Overall impression: I thought Boca Raton had enough lovely white-tablecloth Italian restaurants. But in January, Segreto opened its doors. What sets Segreto apart from similar restaurants is executive chef and partner Rino Vesuvio's decades-long history in South Florida. For 25 years, his Vesuvio's in Pompano Beach served the likes of Billy Joel and Mariah Carey. I hope he'll one day enjoy the same success in Boca, but at this point in its short life, the restaurant still seems to be in search of an audience. We were one of two parties dining on a Sunday night. It deserves to be busier because much of what's served is very good.
Ambience: While the menu and service may be Old World, the decor is surprisingly hip. Even the framed black-and-white photographs of Italy look new. Wood-paneled walls and elegant ceiling fixtures and sconces complete the picture. Along with a good-size dining room and a bar area, a private room offers seating for up to 40.
Starters: Dinner starts with complimentary bruschetta, zucchini and samples of Parmigiano-Reggiano from the oversize wheel. Antipasto Segreto ($12) lengthens the antipasto course. It's a platter for four with grilled vegetables, prosciutto and fresh mozzarella. Spiedini alla Romana ($12) was good, but I like this dish of bread stuffed with mozzarella with a bit of anchovy. Vongole oreganate ($12) features eight baked clams with seasoned bread crumbs.
Entree excellence: The classic Italian menu has sections devoted to pasta, fish, meat and poultry. All of Italy and American-style Italian is represented. Four of us shared four oversize lobster ravioli ($28) in a light tomato-cream sauce. They were truly stuffed with lobster. I was disappointed with chicken scarpariello ($24), because it didn't have any pickled peppers. The sausage was mild, and the overcooked chicken was cut into bone-in cubes that made it hard to determine if they came from the breast or thigh. Vitello parmigiana ($28) started with a veal chop on the bone that was pounded thin, but then overly breaded. It tasted greasy and soggy with watery tomato sauce. A generous portion of rack of lamb with rosemary and merlot sauce ($36) was very good. So, too, was branzino ($39), which was filleted table-side. You have to love this Old World touch.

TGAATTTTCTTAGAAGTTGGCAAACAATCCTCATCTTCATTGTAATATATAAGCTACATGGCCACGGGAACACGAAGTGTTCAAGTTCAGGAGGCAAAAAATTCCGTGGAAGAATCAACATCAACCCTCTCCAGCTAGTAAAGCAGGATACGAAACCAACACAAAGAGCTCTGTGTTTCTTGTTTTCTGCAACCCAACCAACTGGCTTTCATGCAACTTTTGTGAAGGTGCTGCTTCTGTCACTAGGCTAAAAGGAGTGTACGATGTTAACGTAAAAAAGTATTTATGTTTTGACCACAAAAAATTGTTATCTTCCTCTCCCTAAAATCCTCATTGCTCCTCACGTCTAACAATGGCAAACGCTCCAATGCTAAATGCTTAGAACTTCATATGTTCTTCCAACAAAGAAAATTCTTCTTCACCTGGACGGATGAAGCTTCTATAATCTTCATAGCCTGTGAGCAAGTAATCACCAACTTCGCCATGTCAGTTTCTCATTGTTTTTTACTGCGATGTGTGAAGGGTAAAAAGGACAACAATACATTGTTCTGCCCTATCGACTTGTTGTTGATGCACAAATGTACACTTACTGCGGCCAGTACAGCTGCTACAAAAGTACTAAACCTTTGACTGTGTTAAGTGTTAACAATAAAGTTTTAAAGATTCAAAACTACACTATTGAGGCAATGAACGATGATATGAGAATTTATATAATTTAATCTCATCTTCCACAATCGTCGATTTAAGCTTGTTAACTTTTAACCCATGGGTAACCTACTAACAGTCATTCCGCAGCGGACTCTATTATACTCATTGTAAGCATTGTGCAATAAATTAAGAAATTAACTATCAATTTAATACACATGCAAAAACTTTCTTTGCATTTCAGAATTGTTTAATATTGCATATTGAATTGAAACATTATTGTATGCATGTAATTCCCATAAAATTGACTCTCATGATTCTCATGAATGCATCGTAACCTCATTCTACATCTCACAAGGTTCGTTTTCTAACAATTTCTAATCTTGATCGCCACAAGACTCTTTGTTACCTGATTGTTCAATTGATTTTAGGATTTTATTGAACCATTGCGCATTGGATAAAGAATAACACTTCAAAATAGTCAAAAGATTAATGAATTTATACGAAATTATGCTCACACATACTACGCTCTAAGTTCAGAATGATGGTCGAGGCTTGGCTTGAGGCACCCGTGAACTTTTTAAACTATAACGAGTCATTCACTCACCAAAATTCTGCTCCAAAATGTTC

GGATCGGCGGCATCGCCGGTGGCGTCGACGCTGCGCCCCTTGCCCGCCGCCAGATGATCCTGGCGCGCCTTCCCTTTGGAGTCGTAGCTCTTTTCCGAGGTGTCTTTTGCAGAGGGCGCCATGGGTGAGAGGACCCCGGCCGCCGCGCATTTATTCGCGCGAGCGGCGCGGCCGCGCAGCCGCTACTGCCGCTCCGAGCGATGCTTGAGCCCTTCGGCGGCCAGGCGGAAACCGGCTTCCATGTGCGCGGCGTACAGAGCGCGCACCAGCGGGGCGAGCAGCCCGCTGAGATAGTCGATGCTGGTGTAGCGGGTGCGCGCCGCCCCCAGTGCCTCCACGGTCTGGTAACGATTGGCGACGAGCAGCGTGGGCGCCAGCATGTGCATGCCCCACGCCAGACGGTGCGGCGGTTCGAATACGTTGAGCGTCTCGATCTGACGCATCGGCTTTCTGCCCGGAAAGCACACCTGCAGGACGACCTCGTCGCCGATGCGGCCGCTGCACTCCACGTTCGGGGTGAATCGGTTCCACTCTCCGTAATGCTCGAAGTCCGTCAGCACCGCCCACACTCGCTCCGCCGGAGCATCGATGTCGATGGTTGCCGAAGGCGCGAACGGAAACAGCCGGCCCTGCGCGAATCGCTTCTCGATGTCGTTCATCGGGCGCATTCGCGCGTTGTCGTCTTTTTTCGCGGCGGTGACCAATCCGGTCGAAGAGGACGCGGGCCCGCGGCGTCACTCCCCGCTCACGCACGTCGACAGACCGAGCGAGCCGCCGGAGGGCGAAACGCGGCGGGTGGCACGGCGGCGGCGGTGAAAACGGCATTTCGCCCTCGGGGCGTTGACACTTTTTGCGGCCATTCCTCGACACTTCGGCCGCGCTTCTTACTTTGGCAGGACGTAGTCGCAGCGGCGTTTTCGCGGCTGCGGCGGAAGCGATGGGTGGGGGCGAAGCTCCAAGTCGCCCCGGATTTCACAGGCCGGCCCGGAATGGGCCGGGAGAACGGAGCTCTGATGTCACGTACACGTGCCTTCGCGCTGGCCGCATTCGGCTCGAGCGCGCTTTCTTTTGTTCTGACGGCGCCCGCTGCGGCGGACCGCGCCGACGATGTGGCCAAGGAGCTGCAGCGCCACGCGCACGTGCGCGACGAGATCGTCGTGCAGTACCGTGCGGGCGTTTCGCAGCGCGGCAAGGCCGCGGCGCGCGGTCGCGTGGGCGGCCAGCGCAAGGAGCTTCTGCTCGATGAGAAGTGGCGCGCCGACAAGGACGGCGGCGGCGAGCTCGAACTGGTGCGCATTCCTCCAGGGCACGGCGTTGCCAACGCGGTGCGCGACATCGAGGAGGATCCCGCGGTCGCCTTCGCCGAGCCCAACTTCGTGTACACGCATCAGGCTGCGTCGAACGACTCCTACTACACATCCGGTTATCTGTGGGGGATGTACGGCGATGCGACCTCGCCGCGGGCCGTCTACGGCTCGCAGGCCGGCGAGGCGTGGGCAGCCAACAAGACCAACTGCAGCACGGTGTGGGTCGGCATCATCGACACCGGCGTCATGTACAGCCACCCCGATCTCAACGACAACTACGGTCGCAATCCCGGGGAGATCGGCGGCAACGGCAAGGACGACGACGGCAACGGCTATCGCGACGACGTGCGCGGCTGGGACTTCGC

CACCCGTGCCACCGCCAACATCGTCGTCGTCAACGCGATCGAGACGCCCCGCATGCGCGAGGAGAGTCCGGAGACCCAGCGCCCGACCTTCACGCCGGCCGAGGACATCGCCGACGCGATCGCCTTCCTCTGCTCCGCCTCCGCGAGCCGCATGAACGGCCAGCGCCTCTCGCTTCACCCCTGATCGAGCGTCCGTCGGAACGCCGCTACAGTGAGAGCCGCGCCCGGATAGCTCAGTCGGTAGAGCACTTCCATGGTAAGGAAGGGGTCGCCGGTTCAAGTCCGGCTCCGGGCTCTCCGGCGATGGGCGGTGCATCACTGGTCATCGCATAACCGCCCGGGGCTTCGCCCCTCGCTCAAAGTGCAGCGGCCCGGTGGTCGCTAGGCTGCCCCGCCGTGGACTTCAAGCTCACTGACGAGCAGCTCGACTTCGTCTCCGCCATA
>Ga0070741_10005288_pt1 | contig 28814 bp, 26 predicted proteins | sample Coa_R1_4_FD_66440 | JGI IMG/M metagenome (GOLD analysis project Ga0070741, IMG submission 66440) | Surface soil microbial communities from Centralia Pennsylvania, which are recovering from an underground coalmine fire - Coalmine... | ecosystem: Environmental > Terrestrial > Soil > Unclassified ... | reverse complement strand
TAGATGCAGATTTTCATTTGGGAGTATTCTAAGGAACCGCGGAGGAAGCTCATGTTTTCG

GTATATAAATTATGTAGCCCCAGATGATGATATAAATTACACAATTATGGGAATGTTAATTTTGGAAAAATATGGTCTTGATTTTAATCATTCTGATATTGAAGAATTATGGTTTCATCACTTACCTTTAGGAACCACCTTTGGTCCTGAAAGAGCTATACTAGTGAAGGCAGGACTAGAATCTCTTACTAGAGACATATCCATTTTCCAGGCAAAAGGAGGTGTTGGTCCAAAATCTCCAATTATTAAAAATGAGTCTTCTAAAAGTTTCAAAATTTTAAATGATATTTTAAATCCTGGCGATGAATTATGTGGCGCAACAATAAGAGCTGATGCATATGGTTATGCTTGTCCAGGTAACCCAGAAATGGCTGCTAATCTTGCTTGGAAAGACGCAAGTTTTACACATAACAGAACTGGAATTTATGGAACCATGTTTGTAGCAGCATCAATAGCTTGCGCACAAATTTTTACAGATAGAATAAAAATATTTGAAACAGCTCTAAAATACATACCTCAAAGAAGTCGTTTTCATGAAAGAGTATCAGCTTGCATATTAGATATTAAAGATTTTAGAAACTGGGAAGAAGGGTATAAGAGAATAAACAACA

Service: What a pleasure to be served by well-seasoned, professional staff — so rare these days.
Sweet! Perhaps dining on a Sunday isn't always a good idea. The ricotta cheesecake ($9) was a bit on the dry side. Chocolate Vesuvio cake ($9) had the same problem.
Liquid assets: Nicely chosen wine list with plenty of economical, by-the-glass choices.
39 SE First Ave., Boca Raton
Cost: Expensive-very expensive
Hours: Dinner Tuesday-Sunday
Credit cards: All major
Bar: Full service
Sound level: Conversational
Outside smoking: Yes
For kids: Highchairs, menu items on request
Wheelchair accessible: Yes
Parking: Valet on Friday and SaturdayCopyright © 2015, South Florida